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# Statistics

Question | Answer |
---|---|

Define population | The whole set of items that are of interest |

Define sample | Some subset of the population intended to represent the population |

Define sampling unit | Each individual thing in the population that can be sampled |

Define sampling frame | Often sampling units of a population are individually named or numbered to for a list |

Define census | Data collected from the entire population |

Define simple random sample | -Each sample has an equal chance of selection -Each item has number -Random number generator |

Advantages of simple random sample | -No bias -Easy -Cheap -Equal selection chance |

Disadvantages of simple random sample | -Not suitable for large population -Sampling frame needed |

Define systematic sample | -Elements ordered into list -Every kth element -k=pop size/samp size -Start at random number between 1 and k |

Advantages of systematic sample | -Simple -Quick -Suitable for large populations |

Disadvantages of systematic sample | -Sampling frame needed -Can introduce bias is sampling frame is not random |

Define stratified sample | -Population divided into strata -Simple random sample for each group -Samp size/pop size sampled from each group -Used when sample is large and divided into groups |

Advantages of stratified sample | -Reflects population structure -Proportional representation within population |

Disadvantages of stratified sample | -Population clearly classified into strata -Selection within strata suffer from same disadvantages as simple random |

Define quota sample | -Population divided into groups according to sampling frame -Interviewer selects quotas to reflect groups proportions |

Advantages of quota sample | -Small sample is still representative -Easy -Cheap -Comparable |

Disadvantages of quota sample | -Can introduce bias -Population divided into groups -Non responses not recorded |

Define opportunity sample | Sample taken from people at the time, who meet criteria |

Advantages of opportunity sample | -Easy -Cheap |

Disadvantages of opportunity sample | -Not representative -Dependant on researcher |

What is the equation for a stratified sample | Strata size x sample size/total population |

What is the difference between qualitative and quantitative data | Qualitative- Descriptive Quantitative- Numerical |

What is the difference between discreet and continuous data | Discreet- Only takes certain values Continuous- Takes all values |

How do we find outliers | Greater than Q3+k(Q3-Q1) Less than Q1-k(Q3-Q1) |

Define cleaning the data | Removing outliers |

What do we plot for cumulative frequency diagrams | End point against cumulative frequency |

What is the equation for frequency density | Frequency density=(Frequency x k)/Class width |

When do we use a histogram | Continuous data |

When do we use a bar chart | Discreet data |

What do we comment on when comparing data | -Measure of location -Measure of spread |

What axis is the independent variable on | X |

What axis is the dependent variable on | Y |

Define bivariate | There are pairs of values for two variable |

Define causal relationship | Change in one variables causes a change in the other |

Define interpolation | Estimating a variable within the data range |

Define extrapolation | Estimating a variable outside the data range |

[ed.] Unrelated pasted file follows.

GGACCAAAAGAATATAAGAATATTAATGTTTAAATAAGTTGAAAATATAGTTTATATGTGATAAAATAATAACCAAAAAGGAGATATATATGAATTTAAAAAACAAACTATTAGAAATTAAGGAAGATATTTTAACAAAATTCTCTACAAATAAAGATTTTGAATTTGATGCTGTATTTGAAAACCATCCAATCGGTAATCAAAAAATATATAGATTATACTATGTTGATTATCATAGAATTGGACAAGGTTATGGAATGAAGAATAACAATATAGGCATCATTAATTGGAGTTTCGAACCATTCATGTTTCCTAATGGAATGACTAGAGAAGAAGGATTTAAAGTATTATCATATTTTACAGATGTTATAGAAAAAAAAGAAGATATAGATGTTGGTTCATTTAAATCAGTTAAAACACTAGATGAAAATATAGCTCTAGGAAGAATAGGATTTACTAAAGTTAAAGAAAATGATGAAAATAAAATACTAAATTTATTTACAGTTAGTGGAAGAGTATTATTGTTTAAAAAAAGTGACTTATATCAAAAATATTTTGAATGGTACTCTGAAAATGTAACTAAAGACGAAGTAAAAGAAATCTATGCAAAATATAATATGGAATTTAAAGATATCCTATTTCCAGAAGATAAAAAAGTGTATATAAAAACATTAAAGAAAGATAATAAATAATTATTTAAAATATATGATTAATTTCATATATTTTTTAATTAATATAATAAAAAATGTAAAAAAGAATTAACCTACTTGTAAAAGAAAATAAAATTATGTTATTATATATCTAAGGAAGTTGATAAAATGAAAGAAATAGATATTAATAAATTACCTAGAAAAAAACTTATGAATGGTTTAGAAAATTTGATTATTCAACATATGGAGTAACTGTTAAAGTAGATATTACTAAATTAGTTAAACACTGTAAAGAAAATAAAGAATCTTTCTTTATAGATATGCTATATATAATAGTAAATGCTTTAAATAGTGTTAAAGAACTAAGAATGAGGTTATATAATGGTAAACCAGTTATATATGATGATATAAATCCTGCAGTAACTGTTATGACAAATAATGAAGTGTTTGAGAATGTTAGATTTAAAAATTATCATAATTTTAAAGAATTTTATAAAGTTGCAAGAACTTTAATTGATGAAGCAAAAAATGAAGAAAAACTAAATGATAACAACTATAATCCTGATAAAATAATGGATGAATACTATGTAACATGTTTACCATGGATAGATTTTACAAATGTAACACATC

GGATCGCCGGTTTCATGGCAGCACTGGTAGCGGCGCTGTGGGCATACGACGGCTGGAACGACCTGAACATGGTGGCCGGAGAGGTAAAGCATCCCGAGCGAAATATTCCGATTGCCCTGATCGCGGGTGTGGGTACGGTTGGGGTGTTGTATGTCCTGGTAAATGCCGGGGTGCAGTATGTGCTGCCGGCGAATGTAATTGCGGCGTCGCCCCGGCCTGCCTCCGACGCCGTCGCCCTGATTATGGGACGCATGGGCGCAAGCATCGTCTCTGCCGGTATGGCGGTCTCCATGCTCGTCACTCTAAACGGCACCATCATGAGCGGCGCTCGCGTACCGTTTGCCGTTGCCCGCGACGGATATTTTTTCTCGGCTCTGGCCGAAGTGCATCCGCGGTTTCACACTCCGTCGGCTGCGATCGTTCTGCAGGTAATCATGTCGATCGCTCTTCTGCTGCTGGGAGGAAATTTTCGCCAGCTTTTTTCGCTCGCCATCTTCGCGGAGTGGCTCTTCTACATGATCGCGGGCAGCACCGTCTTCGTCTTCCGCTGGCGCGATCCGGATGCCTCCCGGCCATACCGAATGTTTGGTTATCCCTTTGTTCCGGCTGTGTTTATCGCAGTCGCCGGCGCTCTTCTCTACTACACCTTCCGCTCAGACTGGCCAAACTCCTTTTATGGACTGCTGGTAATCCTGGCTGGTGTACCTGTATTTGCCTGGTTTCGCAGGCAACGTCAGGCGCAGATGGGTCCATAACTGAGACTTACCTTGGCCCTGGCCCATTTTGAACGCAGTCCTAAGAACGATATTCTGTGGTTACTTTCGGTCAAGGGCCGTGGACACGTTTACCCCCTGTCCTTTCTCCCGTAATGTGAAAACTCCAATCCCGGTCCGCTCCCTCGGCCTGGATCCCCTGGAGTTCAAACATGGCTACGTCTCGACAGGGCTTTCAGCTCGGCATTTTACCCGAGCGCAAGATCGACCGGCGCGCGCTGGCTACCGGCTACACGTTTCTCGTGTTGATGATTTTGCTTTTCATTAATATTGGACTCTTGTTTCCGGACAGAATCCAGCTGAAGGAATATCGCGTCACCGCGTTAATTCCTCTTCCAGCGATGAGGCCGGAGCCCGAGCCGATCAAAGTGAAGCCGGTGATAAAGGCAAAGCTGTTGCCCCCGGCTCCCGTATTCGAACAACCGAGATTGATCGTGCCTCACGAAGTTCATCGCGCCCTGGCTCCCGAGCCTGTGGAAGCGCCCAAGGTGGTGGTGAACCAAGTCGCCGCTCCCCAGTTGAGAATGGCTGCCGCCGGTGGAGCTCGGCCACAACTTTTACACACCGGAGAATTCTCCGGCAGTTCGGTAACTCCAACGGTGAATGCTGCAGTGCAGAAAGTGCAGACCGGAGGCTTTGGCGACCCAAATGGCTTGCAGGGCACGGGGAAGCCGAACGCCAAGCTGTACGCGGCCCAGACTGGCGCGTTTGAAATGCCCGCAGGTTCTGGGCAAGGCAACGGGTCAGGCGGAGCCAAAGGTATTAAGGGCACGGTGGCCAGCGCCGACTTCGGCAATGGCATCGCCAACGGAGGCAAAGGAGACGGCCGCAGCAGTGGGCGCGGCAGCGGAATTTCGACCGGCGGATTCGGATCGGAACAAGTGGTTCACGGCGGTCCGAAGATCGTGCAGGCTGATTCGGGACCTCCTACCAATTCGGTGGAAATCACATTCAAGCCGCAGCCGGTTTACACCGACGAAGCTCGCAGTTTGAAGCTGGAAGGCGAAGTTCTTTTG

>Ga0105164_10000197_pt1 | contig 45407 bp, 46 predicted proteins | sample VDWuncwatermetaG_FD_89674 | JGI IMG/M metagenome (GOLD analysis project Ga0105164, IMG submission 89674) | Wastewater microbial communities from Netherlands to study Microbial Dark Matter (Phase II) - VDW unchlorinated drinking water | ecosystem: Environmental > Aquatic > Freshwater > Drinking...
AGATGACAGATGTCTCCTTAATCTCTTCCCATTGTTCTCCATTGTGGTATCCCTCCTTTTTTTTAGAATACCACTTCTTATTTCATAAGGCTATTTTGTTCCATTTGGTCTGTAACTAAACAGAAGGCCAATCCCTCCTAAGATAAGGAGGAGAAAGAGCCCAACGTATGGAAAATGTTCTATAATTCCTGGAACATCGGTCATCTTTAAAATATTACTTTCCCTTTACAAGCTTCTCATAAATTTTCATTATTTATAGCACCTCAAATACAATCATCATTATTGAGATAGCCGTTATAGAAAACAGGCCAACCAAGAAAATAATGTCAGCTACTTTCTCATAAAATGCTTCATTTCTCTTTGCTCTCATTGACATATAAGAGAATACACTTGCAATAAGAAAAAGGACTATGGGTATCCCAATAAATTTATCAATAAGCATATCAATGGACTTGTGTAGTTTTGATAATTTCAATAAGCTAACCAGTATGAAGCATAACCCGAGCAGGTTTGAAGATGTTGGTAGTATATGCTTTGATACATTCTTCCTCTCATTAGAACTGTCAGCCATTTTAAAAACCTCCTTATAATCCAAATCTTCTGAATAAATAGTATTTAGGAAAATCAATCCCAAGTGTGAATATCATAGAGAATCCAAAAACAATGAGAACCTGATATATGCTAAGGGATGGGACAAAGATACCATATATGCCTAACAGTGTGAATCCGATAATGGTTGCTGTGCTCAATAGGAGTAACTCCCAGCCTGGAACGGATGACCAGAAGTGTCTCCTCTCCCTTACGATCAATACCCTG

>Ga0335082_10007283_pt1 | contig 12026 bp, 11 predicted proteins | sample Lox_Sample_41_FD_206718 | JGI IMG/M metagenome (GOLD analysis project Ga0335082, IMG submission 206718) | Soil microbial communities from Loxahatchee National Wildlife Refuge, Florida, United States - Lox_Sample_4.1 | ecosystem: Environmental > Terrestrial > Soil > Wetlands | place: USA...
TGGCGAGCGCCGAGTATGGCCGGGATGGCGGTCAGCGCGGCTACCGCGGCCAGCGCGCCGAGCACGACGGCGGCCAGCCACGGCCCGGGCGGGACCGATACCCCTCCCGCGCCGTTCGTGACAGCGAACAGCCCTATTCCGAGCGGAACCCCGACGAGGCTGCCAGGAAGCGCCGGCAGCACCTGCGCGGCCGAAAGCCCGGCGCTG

What is the purpose of a regression line | To minimise standard deviation |

When can we use regression lines | For data within the data range |

Define mutually exclusive | If one event happens the other events can't happen |

If events are mutually exclusive: P(A or B)= | P(A)+P(B) |

Define independent events | One event has no effect on the other |

If events are independent P(A and B)= | P(A) x P(B) |

Define random variable | A variable whose value depends on the outcome of a random event |

Define discreet uniform distribution | All probabilities are the same |

ΣP(X=x)= | 1 |

When can you model a random variable with a binomial distribution | -Fixed no of trials(n) -2 possible outcomes -Fixed probability of success (P) -Trials are independent of each other |

P(X<Y)= | P(X≤Y-1) |

P(X≥Y)= | 1-P(X≤Y-1) |

P(X>Y)= | 1-P(X≤Y) |

Define test statistic | The result of the experiment or the statistic that is calculated |

Define null hypothesis | The hypothesis you assume to be correct |

Define alternate hypothesis | Tells you about the parameter if your assumption is wrong |

Define critical region | A region of the probability distribution which if the test statistic falls within it would cause you to reject the null hypothesis |

Define critical value | The first value to fall in the critical region |

What is the actual significance level | The probability of incorrectly rejecting the null hypothesis |

What are the steps of a one tailed hypothesis test | -Formulate a model for test statistic -Identify suitable null and alternate hypotheses -Calculate the probability of test statistic being observed assuming null hypothesis is true -Compare to significance level -Write conclusion in context of question |

What must you do for a two tailed hypothesis test | Halve the significance level |

If y+ax^n then logy= | loga+nlogx |

If y=kb^x then logy= | logk+xlogb |

What does the PMCC describe | The strength and direction of the correlation |

When can the PMCC be used | If there is LINEAR correlation |

If we are hypothesis testing for correlation what are the null and alternate hypothesis | H0: p=0 H1: p≠0 |

How do we write, the probability that B occurs given that A has already occurred | P(P|A) |

What is the rule for independent events and conditional probability | P(A|B)=P(A|B')=P(A) |

P(A)+P(B)-P(A∩B)= | P(A∪B) |

(P(B∩A))/(P(A))= | P(B|A) |

What are the probability symbols for and and or | And=∩ Or=∪ |